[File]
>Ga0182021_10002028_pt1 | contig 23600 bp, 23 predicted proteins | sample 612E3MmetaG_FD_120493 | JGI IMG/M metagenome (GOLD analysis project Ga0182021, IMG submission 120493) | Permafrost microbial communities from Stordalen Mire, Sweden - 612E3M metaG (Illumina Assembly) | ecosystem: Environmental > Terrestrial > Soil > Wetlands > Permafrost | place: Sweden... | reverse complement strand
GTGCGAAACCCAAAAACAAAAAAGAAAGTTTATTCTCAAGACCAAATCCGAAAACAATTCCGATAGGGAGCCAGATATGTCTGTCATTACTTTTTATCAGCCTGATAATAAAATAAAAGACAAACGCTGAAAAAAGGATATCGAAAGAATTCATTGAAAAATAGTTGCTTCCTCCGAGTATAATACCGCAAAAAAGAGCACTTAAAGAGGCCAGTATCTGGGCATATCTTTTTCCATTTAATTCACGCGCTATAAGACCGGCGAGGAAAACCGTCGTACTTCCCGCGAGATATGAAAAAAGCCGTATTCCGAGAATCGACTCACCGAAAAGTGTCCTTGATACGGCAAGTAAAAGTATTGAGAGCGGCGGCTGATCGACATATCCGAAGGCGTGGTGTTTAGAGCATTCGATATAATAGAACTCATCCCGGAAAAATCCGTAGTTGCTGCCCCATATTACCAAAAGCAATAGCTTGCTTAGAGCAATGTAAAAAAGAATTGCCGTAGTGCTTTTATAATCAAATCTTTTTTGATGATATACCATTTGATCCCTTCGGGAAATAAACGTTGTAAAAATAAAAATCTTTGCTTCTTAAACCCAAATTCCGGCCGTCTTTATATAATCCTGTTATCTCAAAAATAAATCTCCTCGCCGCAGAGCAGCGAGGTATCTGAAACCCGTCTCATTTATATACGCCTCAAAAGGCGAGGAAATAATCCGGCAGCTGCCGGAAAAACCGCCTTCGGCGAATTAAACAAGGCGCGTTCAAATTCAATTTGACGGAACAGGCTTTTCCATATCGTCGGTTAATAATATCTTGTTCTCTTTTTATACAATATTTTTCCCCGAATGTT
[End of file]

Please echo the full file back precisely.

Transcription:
>Ga0182021_10002028_pt1 | contig 23600 bp, 23 predicted proteins | sample 612E3MmetaG_FD_120493 | JGI IMG/M metagenome (GOLD analysis project Ga0182021, IMG submission 120493) | Permafrost microbial communities from Stordalen Mire, Sweden - 612E3M metaG (Illumina Assembly) | ecosystem: Environmental > Terrestrial > Soil > Wetlands > Permafrost | place: Sweden... | reverse complement strand
GTGCGAAACCCAAAAACAAAAAAGAAAGTTTATTCTCAAGACCAAATCCGAAAACAATTCCGATAGGGAGCCAGATATGTCTGTCATTACTTTTTATCAGCCTGATAATAAAATAAAAGACAAACGCTGAAAAAAGGATATCGAAAGAATTCATTGAAAAATAGTTGCTTCCTCCGAGTATAATACCGCAAAAAAGAGCACTTAAAGAGGCCAGTATCTGGGCATATCTTTTTCCATTTAATTCACGCGCTATAAGACCGGCGAGGAAAACCGTCGTACTTCCCGCGAGATATGAAAAAAGCCGTATTCCGAGAATCGACTCACCGAAAAGTGTCCTTGATACGGCAAGTAAAAGTATTGAGAGCGGCGGCTGATCGACATATCCGAAGGCGTGGTGTTTAGAGCATTCGATATAATAGAACTCATCCCGGAAAAATCCGTAGTTGCTGCCCCATATTACCAAAAGCAATAGCTTGCTTAGAGCAATGTAAAAAAGAATTGCCGTAGTGCTTTTATAATCAAATCTTTTTTGATGATATACCATTTGATCCCTTCGGGAAATAAACGTTGTAAAAATAAAAATCTTTGCTTCTTAAACCCAAATTCCGGCCGTCTTTATATAATCCTGTTATCTCAAAAATAAATCTCCTCGCCGCAGAGCAGCGAGGTATCTGAAACCCGTCTCATTTATATACGCCTCAAAAGGCGAGGAAATAATCCGGCAGCTGCCGGAAAAACCGCCTTCGGCGAATTAAACAAGGCGCGTTCAAATTCAATTTGACGGAACAGGCTTTTCCATATCGTCGGTTAATAATATCTTGTTCTCTTTTTATACAATATTTTTCCCCGAATGTT